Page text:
- During the reign of Ramses II, the Egyptian economy, administration, army and culture flourished, and after his death everything would begin to fall, making him the last great pharaoh of Egypt.
Ramses II was one of the most outstanding and remembered rulers of Ancient Egypt. Under his command, flourished and reached the most prestigious level elements such as the economy, administration, culture or army. He was born in 1303 BC. His parents were Seti I and Queen Tui; his grandfather was Pharaoh Ramses I. During his childhood he lived in Luxor together with his brothers. There he was educated to be the future heir as well as teachings such as astronomy, mathematics, geometry and even religion.
When he was 10 years old he was named heir to the throne as well as commander in chief of the army. When he reached the age of 16 he continued his political education thanks to the approach to Seti I. He began to participate in war campaigns and one of his greatest hobbies was born, the construction of buildings, thanks to the supervision of the constructions of Abidos.
Face of Ramses II
He married Nefertari when he was 17 years old, with whom he had his first son called Amonherunemef. But not only did he have one wife, but he took several in the years to come. As second wife he took Isetnefret, with whom he had a son named Ramses. As third wife he had his sister Hentmire, to preserve the purity of the royal blood. He then married one of the daughters he had had with Nefertari, Merytamon. Finally he married Bentanat, daughter of Isetnefret.
Seti I died in June 1279 BC. Rameses II, who was 24 years old at that time, would be named Pharaoh of Upper and Lower Egypt and Sun of the Nine Arches. His first measures focused on maintaining peace within Egypt. For this he made it clear to the priests of the god Amon that he would exercise all powers, appointing as high priest a person of confidence, Nebumenef.
He began to carry out great constructions such as the temple of Luxor dedicated to Amon-Ra and the beginning of the construction of the Rameseum on the hill Sheikh abd el Gurnah. In order to do so, he needed refreshment areas, especially water. So he began to drill wells. Thanks to this, he also managed to get gold from the south ready to finance the constructions.
The next step he took was to try to expand the borders to where they were at the time of Tutmosis. This led to a confrontation with the king of Hatti, Muwattali, which would last almost 20 years. In order to strengthen his power, he made a firm stand in the territories of Libya and Nubia and managed to reach Byblos. Muwattali established an alliance with the rulers of Asia Minor and Syria. Finally they fought in the famous battle of Qadesh in 1295 BC. Although it was not clear who had been the victor, Ramses proclaimed himself as such. Muwattali, seeing the defeat, established an alliance with one of Egypt’s greatest allies, Benteshina of Amurru.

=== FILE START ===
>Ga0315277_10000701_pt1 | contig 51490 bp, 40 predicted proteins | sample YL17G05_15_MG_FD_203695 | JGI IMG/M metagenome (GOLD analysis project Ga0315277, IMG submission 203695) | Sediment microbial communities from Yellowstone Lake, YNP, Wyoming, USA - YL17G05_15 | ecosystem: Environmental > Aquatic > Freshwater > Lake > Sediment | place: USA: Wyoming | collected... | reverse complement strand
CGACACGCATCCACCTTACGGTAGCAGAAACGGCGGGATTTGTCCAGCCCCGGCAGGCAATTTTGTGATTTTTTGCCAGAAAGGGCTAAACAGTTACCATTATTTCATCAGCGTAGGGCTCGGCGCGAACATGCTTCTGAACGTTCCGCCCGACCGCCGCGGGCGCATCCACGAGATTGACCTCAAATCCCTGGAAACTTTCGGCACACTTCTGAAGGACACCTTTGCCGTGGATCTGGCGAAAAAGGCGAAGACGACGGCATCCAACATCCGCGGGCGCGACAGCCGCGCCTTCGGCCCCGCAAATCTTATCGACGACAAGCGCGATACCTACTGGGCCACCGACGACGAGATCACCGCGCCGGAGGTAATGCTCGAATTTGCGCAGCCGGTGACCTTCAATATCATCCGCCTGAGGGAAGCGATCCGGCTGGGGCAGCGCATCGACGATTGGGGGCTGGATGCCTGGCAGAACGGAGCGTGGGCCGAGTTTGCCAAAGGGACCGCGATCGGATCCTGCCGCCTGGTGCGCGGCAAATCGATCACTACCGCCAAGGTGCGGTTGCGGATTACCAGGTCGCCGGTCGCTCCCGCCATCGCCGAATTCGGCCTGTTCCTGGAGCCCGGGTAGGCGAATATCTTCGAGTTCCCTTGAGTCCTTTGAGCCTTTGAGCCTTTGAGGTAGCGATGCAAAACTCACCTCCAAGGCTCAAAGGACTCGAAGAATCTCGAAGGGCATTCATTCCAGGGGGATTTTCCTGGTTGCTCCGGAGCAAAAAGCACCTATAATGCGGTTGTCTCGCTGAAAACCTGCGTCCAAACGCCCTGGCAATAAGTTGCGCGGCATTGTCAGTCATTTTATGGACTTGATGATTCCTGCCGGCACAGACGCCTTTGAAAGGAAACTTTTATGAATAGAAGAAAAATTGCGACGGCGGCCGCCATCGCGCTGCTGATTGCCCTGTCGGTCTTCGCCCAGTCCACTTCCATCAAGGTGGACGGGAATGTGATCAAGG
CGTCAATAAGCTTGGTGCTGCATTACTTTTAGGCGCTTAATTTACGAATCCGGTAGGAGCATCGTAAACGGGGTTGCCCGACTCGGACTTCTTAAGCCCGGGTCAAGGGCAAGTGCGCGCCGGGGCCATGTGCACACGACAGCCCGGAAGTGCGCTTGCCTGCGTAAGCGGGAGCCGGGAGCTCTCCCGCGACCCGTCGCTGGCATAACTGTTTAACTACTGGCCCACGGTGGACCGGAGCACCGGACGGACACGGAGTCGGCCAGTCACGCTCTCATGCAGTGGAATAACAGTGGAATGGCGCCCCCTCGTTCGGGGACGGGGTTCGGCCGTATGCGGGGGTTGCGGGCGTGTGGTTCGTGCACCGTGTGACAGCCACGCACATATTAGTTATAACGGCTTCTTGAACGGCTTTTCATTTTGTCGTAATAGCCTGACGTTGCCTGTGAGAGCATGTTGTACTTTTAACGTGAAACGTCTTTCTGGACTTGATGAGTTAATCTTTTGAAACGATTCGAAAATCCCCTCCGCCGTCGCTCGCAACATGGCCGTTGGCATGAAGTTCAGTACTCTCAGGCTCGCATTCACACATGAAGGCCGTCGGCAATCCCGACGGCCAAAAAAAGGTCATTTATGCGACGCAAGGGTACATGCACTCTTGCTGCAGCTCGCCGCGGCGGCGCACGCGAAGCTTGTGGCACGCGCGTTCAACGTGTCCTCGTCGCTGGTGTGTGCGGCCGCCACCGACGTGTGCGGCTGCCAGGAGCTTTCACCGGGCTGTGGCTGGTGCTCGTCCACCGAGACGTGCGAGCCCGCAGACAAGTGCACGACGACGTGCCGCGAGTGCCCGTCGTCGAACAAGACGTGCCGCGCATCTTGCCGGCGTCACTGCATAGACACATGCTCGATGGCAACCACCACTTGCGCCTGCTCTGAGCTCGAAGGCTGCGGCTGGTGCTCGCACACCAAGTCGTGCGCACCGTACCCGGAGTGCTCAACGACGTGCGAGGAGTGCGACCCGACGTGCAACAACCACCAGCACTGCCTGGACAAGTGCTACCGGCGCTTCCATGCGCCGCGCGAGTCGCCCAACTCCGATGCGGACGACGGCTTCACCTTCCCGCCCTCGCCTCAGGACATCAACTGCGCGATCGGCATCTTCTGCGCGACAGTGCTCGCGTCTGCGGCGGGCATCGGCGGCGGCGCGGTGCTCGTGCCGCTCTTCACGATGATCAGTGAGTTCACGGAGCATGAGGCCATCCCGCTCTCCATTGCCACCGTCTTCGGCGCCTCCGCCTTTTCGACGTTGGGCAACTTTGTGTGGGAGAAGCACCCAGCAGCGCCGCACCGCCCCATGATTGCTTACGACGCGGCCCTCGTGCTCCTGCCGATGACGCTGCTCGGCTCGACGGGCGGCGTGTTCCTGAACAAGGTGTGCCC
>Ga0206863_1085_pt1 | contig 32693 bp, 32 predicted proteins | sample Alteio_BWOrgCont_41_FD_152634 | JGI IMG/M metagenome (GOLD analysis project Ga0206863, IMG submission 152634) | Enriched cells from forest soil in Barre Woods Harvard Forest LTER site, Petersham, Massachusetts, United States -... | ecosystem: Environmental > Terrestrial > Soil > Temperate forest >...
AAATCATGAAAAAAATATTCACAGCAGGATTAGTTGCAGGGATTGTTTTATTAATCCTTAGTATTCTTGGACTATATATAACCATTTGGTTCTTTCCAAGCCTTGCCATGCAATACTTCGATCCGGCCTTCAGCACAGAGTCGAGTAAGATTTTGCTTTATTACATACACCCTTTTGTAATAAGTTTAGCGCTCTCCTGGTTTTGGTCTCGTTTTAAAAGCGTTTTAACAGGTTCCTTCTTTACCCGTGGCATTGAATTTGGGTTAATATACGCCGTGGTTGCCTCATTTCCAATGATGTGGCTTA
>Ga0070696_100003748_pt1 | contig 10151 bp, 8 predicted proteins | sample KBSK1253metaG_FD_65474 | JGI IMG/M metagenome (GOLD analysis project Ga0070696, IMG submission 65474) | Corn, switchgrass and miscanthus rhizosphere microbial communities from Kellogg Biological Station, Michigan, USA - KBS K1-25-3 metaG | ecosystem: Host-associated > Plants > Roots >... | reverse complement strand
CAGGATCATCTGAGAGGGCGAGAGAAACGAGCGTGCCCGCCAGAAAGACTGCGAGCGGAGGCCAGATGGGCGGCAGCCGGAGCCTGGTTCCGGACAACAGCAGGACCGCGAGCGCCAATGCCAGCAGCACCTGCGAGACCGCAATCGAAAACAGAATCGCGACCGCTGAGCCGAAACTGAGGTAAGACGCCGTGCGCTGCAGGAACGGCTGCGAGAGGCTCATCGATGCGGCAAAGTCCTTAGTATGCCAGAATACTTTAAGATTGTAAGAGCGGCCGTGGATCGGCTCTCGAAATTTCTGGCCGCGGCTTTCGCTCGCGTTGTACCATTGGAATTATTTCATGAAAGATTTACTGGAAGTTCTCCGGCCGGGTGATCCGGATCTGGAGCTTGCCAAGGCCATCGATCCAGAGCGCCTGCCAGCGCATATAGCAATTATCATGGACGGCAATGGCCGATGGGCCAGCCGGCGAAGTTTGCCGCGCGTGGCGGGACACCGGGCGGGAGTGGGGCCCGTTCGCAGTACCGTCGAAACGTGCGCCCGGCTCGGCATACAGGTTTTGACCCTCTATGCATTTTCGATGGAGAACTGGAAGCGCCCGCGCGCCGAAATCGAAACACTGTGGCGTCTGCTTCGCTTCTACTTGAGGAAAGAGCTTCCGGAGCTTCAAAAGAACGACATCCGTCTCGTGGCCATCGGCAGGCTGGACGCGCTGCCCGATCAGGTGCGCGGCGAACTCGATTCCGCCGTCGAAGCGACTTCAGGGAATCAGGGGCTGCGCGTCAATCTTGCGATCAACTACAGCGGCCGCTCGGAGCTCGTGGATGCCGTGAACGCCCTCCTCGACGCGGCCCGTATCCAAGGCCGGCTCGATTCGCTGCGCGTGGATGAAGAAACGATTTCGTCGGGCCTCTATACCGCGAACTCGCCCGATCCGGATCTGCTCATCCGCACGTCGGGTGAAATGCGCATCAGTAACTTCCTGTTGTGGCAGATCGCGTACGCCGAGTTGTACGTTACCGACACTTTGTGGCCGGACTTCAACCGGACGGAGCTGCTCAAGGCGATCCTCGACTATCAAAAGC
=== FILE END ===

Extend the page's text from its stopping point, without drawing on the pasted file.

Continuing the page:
Ramses II in the battle of Qadesh
Thanks to this triumph, Ramses will dedicate himself to reconquer the old frontiers in Asian and African lands. There were revolts in places like Canaan but they were quickly suffocated. On the Asian side they reached the Orontes River. Also, thanks to the confrontation between the successors of those territories, he managed to take the port of Ascalon and Jaffa and was able to penetrate more and more into Syria. After completing this part of the conquest, he decided to march to reoccupy his territories in Africa.
After a few years of peace, revolts arise again in the Asian areas, so the confrontation between Egypt and Hatti resurfaces. At that time, Babylon allied with the Hittites, so there were new military confrontations that gave victory to the Egyptians. These clashes would end with the signing of a peace treaty between Ramses II and King Hattusil of Hatti, marking the border on the Orontes River. Another of the points that was specified in the treaty was the mutual help in case of being attacked.
The size of the territory governed by Ramses II was immense, so he ordered to build a new city in the area of Tanis which he would call Per-Ramses, making it the capital, leaving Thebes, former capital, away from the political environment. In this way he managed to remove the power of the priests of Amun-Ra who resided in the city of Thebes.
His construction work began again, enlarging the city of Memphis and building temples such as Abu-Simbel, one dedicated to Ptah, Hathor, Ptahtatenen and Ramses himself and another to Nefertari and Hathor. Egypt prospered enormously in the economic and cultural spheres.
On the 33rd anniversary of his reign, he decided to marry the firstborn of King Hattusil, Mathorneferure. In addition, Hattusil offered her a second daughter, who became his concubine. In this way peace would be maintained with the king of Hatti.
During the last years of his reign, peace was interrupted when the people from Europe began to exert pressure. In addition, there would be the flight of the Jewish people led by Moses and Aaron.
He died at the age of 90, in 1213 BC. According to some studies, it is believed that he died of a cavity that caused a blood infection. Because of his long life and the death of several of his children, including his favorite, Khaem-uaset, his son Mineptah came to the throne. After his death, Egypt’s power began to decline.